Today we look up to Marie Curie as one of the pioneers in the study of radioactivity. She is one of only two scientists to win a Nobel Prize in two different fields (chemistry and physics). She was the first woman to win a Nobel Prize. But for all of her breakthrough work, she continually faced gender biases that impeded her along the way.
When the Nobel Prize Committee initially considered the awarding of the Nobel Prize for advances in the understanding of radiation, they intended the award to recognize only the men involved in this research, Marie’s husband Pierre and Henri Becquerel. After Pierre complained of her omission, Marie’s name was added to the award.
We often consider the Curies as partners in scientific innovation, but after Pierre Curie’s untimely death, Marie continued to break new ground. Her second Nobel Prize came eight years after his death. Despite winning two Nobel prizes, Marie was rejected by the French Academy of Sciences for membership. It took another 50 years before a woman was elected to join the Academy.
Marie Curie’s encounter with gender bias in the acceptance of innovative breakthroughs was, of course, not an isolated experience. Barbara McClintock pioneered the understanding of how genes function. Her pioneering work was critical in the eventual development of the COVID-19 vaccines. Yet, during her career, McClintock’s work was so disparaged by her male colleagues that she quit publishing the results of her work.
Similarly, Suzanne Simard discovered underground networks of fungi and roots in forests. These networks help us understand how trees in forests actually communicate and provide support for each other, even across species. Her work was initially ridiculed by her colleagues. Now it is widely accepted.
Why do we tend to discuss innovative breakthroughs when they come from those who don’t belong to “innovation fraternity”? The sad truth is that STEM professions as well as other academic areas are subject to the same power structures that dominate in the rest of society. Those who bestow recognition come to expect that breakthroughs will come from people who look like them. Beyond appearances, people also expect that innovation will come from those who attended elite schools, those who were mentored by leaders in their profession, or those who were provided with unparalleled resources. The reality is that innovative breakthroughs tend to come from minds that don’t fit the world. Often, they come from those who don’t have the pedigrees or resources of those who were more privileged.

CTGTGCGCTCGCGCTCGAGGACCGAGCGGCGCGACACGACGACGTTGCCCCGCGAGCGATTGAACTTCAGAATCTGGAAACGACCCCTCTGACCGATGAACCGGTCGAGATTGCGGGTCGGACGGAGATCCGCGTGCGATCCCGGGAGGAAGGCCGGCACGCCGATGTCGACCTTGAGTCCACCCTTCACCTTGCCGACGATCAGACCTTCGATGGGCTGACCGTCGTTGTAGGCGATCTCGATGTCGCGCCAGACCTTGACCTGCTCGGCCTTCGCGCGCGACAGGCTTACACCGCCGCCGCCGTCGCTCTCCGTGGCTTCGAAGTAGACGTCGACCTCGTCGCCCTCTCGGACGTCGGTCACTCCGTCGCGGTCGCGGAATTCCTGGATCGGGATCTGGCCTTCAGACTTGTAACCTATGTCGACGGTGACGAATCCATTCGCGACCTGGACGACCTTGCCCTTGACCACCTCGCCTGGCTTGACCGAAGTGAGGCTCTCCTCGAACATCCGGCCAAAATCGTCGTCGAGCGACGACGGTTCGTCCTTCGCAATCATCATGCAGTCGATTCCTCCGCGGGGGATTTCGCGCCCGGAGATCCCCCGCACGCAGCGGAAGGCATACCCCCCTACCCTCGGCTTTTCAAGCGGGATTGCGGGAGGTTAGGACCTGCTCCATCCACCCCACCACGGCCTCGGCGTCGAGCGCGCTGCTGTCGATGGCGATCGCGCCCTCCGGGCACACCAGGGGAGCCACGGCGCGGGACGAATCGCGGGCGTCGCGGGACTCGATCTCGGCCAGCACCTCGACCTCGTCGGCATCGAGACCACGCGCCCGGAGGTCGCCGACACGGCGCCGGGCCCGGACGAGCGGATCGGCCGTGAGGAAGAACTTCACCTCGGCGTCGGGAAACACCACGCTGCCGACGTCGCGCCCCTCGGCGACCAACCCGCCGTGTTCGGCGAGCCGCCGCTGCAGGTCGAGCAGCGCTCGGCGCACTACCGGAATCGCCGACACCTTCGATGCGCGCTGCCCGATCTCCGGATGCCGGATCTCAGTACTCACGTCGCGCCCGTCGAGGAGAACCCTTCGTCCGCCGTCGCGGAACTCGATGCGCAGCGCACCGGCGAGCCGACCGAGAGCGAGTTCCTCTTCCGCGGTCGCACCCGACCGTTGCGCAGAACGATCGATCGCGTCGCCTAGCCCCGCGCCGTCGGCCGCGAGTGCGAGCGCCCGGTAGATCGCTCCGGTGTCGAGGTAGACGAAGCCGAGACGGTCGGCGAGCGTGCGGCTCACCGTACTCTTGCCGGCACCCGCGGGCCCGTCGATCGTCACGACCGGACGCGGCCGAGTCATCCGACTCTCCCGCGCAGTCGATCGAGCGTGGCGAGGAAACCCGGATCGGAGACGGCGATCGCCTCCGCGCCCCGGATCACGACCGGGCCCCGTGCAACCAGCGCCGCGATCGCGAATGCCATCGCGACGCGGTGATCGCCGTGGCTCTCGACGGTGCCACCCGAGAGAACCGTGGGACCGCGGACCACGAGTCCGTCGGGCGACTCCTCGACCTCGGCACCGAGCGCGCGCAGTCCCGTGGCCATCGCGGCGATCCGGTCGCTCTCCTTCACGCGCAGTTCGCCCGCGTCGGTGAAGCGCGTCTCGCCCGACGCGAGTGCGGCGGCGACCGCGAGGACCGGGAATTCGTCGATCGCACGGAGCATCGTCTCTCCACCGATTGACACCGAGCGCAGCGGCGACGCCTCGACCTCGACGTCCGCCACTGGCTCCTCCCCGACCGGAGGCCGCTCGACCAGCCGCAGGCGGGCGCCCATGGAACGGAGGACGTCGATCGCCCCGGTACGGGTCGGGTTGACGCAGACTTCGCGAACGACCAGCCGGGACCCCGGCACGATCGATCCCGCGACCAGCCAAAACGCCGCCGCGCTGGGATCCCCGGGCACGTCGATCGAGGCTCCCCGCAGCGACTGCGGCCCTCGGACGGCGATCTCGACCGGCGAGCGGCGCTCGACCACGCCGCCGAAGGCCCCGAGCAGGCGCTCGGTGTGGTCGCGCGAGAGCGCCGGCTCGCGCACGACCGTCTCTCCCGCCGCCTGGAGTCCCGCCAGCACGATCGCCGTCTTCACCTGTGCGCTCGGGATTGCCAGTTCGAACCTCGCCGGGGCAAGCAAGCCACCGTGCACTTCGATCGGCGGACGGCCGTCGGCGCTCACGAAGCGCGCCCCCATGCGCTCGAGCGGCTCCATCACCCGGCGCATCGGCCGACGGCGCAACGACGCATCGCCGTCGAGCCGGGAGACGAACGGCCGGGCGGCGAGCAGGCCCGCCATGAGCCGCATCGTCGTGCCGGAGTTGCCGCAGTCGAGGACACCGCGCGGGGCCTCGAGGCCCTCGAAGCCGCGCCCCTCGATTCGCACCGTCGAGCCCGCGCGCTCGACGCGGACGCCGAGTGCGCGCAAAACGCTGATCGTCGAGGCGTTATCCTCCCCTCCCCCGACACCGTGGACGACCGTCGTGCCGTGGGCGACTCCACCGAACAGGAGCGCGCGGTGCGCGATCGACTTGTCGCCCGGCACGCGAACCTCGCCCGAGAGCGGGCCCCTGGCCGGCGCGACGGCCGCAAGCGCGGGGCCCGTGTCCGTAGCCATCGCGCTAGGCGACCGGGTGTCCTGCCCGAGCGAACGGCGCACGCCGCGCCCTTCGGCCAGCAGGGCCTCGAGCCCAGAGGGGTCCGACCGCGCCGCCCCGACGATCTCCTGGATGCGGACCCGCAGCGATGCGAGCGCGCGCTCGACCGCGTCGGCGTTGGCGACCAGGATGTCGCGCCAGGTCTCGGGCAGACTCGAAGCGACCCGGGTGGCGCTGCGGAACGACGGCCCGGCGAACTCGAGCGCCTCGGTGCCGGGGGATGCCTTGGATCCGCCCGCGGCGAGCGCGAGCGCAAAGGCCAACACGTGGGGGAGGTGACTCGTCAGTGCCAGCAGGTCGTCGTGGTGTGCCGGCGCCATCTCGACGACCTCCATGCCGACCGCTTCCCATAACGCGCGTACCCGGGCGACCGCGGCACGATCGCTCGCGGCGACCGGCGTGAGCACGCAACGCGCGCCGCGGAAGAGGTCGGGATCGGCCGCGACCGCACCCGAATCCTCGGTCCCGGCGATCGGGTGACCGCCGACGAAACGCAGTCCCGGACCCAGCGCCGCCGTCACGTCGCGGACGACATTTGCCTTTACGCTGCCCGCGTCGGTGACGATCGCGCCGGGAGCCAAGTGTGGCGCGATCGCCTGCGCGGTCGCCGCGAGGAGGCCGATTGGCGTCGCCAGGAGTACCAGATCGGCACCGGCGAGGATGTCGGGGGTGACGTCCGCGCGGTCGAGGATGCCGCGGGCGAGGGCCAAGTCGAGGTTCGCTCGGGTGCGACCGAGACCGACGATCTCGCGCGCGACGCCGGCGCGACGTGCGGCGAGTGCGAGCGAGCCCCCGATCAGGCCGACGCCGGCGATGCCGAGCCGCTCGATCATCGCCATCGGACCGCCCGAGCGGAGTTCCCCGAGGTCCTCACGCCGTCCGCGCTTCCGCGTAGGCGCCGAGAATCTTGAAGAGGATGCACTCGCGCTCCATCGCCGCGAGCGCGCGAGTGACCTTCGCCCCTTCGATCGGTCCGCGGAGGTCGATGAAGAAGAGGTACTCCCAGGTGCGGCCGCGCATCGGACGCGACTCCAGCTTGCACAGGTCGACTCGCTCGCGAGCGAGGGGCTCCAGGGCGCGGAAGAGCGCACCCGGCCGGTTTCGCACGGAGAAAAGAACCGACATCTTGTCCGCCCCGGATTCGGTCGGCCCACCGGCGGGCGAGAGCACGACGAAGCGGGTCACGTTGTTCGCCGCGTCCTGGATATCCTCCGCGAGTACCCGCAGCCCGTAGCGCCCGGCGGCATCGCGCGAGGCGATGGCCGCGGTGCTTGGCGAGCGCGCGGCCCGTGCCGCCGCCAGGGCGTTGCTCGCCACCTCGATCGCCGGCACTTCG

Just imagine what our society would be without the will and the determination of those who faced constant discouragement or exclusion—and who nevertheless persisted. Just imagine what it would take to eliminate traditional biases that block innovation. What roadblocks do we still struggle to identify? In a society that encourages diversity and inclusion, how might we remove the bias of elitism that hinders truly useful innovations?
As we seek to identify and remove these barriers that our biases create, we should also remember how powerful it is when an innovator breaks through them. For a sign of this, we can look to the career of Irène Curie, Marie’s daughter. She followed her mother’s pathbreaking work and went on to win a Nobel Prize herself.
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“You can’t allow tradition to get in the way of innovation. There’s a need to respect the past, but it’s a mistake to revere your past.” – Bob Iger (Former CEO of Walt Disney Company)
This is part of our “Just Imagine” series of occasional posts, inviting you to join us in imagining positive possibilities for a citizen-centered democracy.